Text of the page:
1. Make the pesto. Place the peas, arugula, garlic, scallions, lemon juice, Parmesan, red pepper flakes, salt and pepper in the bowl of a food processor. Chop the ingredients. Then with the motor running, drizzle the olive oil through the feeder tube, pureeing until fully combined.

Ingredients for pea pesto in food processor bowl. Pureed pesto in food processor bowl.

2. Place the pasta in a large bowl and stir in the pesto. Drizzle in a little pasta water as needed to thin it out.

Stir the pesto into the fusilli noodles.

3. Stir in the remaining arugula and Parmesan. Spoon the pasta into bowls or on plates to serve.

Stir the arugula and Parmesan into the pasta.


This pea pesto pasta is wonderful for a spring – summer lunch or dinner. Serve it with a simple arugula salad with lemon vinaigrette or a classic house salad. You can also pair it with a side like roasted asparagus or red cabbage.

If you want to add a protein, you can serve it with roasted chicken or stir grilled shrimp right into the pasta.


Store leftovers in an airtight container in the fridge up to 3 days. You can warm them in a skillet on a stove with a little olive oil or zap them in the microwave. Or eat leftovers cold like a pasta salad. You can freeze leftover pesto up to 1 month.

Pea pesto pasta in a bowl.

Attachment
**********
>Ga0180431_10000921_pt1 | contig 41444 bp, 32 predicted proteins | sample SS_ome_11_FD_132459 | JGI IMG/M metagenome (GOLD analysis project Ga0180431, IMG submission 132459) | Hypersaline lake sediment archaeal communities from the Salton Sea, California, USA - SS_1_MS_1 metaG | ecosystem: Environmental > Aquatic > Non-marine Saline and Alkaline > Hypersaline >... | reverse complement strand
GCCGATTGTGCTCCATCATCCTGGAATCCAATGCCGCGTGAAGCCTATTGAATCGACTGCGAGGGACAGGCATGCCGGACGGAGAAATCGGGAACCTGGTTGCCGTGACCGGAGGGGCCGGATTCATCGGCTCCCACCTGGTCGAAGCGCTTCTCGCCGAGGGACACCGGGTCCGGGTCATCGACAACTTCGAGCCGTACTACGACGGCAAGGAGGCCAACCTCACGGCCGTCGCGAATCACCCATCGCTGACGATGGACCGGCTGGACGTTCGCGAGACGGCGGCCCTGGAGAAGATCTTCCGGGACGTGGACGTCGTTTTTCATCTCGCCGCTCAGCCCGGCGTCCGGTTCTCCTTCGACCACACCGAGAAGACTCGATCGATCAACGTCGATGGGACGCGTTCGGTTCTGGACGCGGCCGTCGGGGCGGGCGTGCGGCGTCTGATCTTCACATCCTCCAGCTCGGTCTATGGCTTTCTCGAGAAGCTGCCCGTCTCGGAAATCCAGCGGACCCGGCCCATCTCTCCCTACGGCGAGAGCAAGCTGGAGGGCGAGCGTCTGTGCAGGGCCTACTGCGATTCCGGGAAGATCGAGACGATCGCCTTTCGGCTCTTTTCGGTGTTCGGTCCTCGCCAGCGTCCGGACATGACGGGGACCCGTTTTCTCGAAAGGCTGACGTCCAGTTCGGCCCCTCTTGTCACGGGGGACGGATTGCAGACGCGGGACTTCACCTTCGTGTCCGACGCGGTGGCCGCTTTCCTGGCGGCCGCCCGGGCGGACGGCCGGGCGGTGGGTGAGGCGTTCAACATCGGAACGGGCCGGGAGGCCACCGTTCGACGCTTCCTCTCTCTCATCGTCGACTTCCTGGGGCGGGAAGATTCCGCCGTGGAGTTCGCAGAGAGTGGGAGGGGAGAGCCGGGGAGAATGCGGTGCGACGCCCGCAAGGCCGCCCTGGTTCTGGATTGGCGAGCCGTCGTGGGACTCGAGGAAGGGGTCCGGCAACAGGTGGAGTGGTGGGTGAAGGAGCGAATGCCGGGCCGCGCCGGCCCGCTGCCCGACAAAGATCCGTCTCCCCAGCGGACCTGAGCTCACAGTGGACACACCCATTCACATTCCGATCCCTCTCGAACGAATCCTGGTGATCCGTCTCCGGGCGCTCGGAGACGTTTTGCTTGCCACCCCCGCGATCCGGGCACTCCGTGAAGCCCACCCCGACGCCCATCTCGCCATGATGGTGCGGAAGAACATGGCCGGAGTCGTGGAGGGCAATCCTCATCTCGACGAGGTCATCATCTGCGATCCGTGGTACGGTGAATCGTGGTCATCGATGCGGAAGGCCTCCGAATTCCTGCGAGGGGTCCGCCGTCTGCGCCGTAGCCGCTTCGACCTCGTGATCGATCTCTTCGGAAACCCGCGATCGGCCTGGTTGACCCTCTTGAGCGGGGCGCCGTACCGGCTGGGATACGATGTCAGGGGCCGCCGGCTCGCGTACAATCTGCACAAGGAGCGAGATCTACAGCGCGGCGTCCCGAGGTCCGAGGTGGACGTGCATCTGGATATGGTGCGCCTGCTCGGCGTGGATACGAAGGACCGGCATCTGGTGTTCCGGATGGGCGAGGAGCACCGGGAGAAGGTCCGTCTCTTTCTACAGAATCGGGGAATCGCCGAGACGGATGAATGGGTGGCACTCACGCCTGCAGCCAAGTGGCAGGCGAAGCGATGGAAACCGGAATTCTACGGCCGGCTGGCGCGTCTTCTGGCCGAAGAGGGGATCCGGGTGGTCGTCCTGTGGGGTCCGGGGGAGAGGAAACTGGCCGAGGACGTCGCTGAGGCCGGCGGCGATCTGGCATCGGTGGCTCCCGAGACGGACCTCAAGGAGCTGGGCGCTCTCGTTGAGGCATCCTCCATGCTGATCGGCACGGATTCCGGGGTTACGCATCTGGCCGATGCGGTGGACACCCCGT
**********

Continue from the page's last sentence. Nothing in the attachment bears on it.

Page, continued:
Other Ways To Eat Pea Pesto

You don’t just have to think of pesto as a sauce for pasta. Spread it on crostini or as the base for avocado toast instead of mashed avocado and top it with roasted tomatoes. You can also stir it into sturdy cooked grains like barley or farro.

More Spring Recipes

Udon Noodle Stir-Fry with Asparagus, Mushrooms and Peas
Roasted Asparagus Soup
Chickpea Spinach Pasta
Carrot Salad with Lemon Tahini Vinaigrette
Strawberry Cucumber Pasta Salad
Pistachio Goat Cheese Strawberry Salad
Sesame Tofu Asparagus

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Pea Pesto Pasta

5 from 1 vote
By Paige Adams
Prep: 10 minutes
Cook: 10 minutes
Total: 20 minutes
Servings: 4
The sauce for this simple pea pesto pasta is made with frozen peas, arugula, lemon, garlic, scallions, Parmesan and olive oil. Stir it into fusilli or penne, shapes that will really hold on to the pesto.